In the wake of recent events in Newtown, Connecticut, I find it quite fitting to chime in and provide another perspective in the hopes of encouraging people to understand the crucial role that teachers play in and outside of the classroom. This may not be the best time to convince career seekers to pursue a path in education, but now more than ever our schools need bold and fearless educators and administrators at the helm. At this very moment, there are many prospective applicants embarking on a new teaching career. Some have just completed Praxis exams, degree programs, or met the requirements to be fully certified. Others have recently accepted long-term substitute assignments in the hopes of becoming a full-fledged faculty member. While there are many that are eager to begin the journey, I am sure there are some who are having doubts since the horrific event in Connecticut.
Since Columbine, one of the worst school massacres in U.S. history, a culture of fear around education is slowly on the rise. There have been a multitude of mass school shootings around the country: Red Lake Senior High in 2005, Amish school house in Lancaster, PA in 2006, Virginia Tech in 2007; and Chardon High School, Oikos University and Sandybrook Elementary, all in 2012. After reading the timeline of mass shootings since Columbine, some concern is understandable, especially if you are an aspiring or current educator.
Essentially, we may all face unknown moments of fear and trepidation in our day-to-day lives. Once you step outside the perceived security net of your humble abode, there is possible danger at every corner. When families dropped their children off at school on that dreadful morning in Connecticut, and when teachers pulled into their parking spots, there was no way to determine, sense, or predict the evil that unraveled.
I recall sharing “scary” stories with family and friends in my former career as an educator and dodging incessant recommendations to choose another profession. Their thoughts – schools are dangerous, but this is exactly the type of thinking we don’t need. Now more than ever is the time to be bold and proclaim that the job will get done. While I refuse to be caught up in the political rhetoric about gun control versus mental health, and parent responsibility versus young adult accountability, the simple truth is that we need teachers now more than ever.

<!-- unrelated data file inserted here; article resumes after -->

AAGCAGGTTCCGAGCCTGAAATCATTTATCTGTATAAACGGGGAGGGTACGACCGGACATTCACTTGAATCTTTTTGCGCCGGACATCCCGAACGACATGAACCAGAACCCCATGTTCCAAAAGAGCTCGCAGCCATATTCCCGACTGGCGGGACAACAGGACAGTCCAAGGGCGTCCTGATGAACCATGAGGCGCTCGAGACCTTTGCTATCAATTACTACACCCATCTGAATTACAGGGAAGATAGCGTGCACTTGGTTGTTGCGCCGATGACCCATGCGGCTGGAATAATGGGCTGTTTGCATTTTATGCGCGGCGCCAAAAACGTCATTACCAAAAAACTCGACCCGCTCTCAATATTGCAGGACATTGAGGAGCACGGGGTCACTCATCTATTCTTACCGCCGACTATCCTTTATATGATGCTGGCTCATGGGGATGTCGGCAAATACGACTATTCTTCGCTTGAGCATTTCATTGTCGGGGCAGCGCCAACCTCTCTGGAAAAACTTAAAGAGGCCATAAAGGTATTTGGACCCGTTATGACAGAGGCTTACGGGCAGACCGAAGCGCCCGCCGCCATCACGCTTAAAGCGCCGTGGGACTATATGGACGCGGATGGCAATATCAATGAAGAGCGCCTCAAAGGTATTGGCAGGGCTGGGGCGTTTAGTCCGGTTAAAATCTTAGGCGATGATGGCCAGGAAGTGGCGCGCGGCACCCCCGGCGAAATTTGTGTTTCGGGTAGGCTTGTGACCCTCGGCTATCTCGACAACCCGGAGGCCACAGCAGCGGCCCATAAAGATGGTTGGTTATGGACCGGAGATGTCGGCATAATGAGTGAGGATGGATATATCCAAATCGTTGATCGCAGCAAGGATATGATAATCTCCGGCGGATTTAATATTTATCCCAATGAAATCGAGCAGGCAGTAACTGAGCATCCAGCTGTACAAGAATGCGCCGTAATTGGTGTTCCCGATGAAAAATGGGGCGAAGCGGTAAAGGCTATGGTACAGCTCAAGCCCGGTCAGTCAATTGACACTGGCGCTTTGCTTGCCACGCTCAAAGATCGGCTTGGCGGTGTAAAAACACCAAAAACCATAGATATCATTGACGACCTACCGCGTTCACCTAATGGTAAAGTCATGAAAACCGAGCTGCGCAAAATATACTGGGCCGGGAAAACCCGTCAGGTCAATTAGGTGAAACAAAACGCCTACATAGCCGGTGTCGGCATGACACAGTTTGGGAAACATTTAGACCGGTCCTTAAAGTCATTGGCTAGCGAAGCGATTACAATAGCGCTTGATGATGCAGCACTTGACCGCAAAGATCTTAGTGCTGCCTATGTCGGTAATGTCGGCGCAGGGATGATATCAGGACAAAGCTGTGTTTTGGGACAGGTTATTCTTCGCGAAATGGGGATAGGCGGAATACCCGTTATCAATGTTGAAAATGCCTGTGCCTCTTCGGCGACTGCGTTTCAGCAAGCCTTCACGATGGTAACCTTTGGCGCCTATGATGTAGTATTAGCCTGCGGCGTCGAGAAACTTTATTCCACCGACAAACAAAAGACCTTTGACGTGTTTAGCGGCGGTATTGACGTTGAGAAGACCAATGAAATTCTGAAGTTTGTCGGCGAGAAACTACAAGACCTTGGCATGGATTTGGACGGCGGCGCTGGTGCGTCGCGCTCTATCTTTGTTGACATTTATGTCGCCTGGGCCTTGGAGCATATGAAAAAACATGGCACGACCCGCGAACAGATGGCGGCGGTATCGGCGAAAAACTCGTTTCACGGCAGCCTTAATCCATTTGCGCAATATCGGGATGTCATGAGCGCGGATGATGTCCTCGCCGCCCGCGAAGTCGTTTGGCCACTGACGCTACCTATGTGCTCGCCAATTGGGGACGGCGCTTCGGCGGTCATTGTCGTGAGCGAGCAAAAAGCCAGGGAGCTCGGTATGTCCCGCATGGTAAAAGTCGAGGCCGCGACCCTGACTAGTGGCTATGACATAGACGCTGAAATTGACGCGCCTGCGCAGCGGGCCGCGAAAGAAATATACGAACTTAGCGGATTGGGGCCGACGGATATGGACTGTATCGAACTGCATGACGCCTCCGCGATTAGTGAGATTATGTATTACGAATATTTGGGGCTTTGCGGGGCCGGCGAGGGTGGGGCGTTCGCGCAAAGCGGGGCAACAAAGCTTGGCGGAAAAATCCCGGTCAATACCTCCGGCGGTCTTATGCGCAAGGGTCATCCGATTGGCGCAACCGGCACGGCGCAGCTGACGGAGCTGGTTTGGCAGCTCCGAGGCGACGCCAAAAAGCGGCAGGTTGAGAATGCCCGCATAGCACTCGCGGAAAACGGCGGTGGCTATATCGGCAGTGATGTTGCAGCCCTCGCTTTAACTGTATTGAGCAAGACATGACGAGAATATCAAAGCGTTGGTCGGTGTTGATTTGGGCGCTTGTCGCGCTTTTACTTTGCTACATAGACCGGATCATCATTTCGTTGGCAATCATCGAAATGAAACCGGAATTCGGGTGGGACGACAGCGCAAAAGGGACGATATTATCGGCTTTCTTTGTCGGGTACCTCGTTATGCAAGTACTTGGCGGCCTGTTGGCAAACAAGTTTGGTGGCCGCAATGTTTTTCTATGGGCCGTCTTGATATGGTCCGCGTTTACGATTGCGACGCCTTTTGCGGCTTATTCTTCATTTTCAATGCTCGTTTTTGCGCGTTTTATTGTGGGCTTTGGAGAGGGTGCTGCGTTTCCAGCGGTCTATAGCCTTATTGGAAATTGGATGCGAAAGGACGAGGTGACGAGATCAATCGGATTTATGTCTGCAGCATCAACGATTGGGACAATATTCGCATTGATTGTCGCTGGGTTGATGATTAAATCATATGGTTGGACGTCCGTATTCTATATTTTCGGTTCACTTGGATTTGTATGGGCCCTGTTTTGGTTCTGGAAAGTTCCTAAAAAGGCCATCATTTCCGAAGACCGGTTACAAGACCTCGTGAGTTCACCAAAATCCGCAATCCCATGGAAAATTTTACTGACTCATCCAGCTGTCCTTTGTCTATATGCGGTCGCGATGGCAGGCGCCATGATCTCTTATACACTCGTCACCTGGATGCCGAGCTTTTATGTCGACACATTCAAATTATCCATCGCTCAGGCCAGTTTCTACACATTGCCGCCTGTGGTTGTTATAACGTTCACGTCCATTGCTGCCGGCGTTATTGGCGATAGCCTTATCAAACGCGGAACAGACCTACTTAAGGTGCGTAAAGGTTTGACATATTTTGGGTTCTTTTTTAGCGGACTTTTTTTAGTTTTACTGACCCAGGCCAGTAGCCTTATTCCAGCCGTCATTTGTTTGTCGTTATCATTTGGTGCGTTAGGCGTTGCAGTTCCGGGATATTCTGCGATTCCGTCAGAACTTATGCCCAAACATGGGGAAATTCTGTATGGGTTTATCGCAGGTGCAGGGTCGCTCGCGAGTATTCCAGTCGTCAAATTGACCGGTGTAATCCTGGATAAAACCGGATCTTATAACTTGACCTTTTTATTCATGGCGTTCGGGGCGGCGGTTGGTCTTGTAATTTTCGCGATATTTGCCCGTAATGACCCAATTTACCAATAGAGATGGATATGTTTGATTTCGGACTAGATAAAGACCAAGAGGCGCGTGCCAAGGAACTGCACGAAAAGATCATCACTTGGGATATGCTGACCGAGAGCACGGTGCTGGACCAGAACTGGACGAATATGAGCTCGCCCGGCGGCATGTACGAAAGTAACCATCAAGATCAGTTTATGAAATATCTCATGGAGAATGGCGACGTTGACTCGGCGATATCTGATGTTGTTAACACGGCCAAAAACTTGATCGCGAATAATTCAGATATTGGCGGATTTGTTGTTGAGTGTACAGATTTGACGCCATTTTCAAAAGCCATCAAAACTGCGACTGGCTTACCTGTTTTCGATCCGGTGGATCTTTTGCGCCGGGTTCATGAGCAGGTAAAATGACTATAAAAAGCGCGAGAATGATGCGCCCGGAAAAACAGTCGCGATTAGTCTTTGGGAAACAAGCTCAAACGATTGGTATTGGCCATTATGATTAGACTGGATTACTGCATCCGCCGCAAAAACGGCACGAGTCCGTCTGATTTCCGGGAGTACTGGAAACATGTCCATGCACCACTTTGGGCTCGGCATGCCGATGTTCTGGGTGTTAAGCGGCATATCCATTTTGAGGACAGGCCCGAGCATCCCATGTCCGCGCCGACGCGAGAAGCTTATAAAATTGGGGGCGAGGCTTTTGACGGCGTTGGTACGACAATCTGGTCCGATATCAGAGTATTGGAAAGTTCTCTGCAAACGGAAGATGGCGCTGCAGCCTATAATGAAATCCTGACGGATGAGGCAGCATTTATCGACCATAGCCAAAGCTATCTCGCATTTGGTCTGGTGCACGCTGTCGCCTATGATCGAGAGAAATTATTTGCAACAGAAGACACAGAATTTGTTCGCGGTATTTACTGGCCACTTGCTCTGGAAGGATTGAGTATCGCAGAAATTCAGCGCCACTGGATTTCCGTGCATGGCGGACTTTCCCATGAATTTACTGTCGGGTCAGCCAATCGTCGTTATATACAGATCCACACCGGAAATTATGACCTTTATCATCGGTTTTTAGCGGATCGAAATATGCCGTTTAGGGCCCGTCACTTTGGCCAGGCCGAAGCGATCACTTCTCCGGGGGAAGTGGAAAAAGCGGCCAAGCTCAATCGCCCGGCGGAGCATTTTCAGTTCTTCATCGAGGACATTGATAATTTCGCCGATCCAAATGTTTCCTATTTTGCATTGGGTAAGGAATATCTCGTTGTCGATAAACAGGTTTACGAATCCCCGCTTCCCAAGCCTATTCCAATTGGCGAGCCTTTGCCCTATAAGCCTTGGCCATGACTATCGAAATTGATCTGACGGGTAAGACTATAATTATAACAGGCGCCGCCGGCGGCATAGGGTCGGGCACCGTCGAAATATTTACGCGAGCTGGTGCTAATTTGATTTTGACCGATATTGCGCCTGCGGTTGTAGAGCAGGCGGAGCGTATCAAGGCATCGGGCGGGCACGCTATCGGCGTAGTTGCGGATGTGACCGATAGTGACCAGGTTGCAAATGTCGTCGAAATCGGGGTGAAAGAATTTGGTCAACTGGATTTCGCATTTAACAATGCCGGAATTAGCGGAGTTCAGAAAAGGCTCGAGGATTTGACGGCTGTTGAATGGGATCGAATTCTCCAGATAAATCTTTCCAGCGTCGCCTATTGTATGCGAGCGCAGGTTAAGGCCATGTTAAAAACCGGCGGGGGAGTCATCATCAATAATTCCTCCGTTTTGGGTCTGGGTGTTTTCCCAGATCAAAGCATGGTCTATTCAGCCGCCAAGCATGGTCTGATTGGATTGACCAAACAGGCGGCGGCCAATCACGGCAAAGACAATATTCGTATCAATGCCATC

In my seven years as an educator, I never imagined having to kick off my heels and run after a student to save his life. This one particular day my colleagues and I, possessed a sense of selflessness, not taught in college. His name was Louis (name changed), and he was a feisty fireball rolled into a five-year old’s body. With a wonderful personality and kind demeanor, it was hard to believe that this young person had me running through the halls as if I were a trained Olympian. Louis was considered a classified student due to his behavior issues and was placed in a small self-contained classroom. His usual tendencies were to act out unexpectedly by throwing tantrums, being physically or even verbally abusive to classmates and teachers. A good day consisted of only yelling and screaming at the top of his lungs. Today, however, was not the usual good day for Louis. His teacher decided he needed a “cool” down period in the office. The teacher instructed the classroom aid to escort Louis down the hall to my office.
What happened next was the most terrifying yet uplifting three minutes of my career. In between the classroom and my office, Louis decided to break away from the aid holding his hand and make a run for it. This run was not totally unexpected. Every now and then, he would run circles around the first floor of the building until someone was able to restrain him. But on this particular day, Louis had another plan.
Louis made a dash for the exit and headed out of the school doors. I immediately received word on my radio and in an instant I, along with the principal and designated staff, made a desperate dash to the exits. I kicked off my heels and made dust in the wind. As I bolted outside, I hoped and prayed that Louis had not darted in the street into oncoming traffic. The thought of having to make a phone call home to a parent with such tragic news was unfathomable. I rounded the building and noticed that another staff member was clinging to Louis’ arm while on the sidewalk. She stopped just in time. It was a scary moment, but the five adults who were outside breathing intensely did not have second thoughts about running headfirst into danger in order to save Louis’ life.
Selflessness resides in the character of every good educator because they know that caring for other people’s children for more than eight hours is no trivial matter. In these moments many educators go above and beyond to not only educate children, but to discipline, comfort, counsel, feed, chase, calm and help each child to foster their strengths and believe in themselves. Aspirational attributes of a good teacher are not taught in college or recognizable on a test. It is evident in the instinctual actions and ability to handle the unpredictable.
Teachers and other public servants put their lives on the line everyday to ensure the safety of America’s children. This should be lauded recognized and heralded. This should be the conversation when someone speaks of fear. It is sad that we lost those young innocent lives, but there could have been more if Rachel Davino, Dawn Hochsprung, Anne Marie Murphy, Lauren Rousseau, Mary Sherlach, and Victoria Soto had not possessed a sense of selflessness. I am grateful and proud.
How has the Connecticut shooting changed your conversation? Scroll down to comment.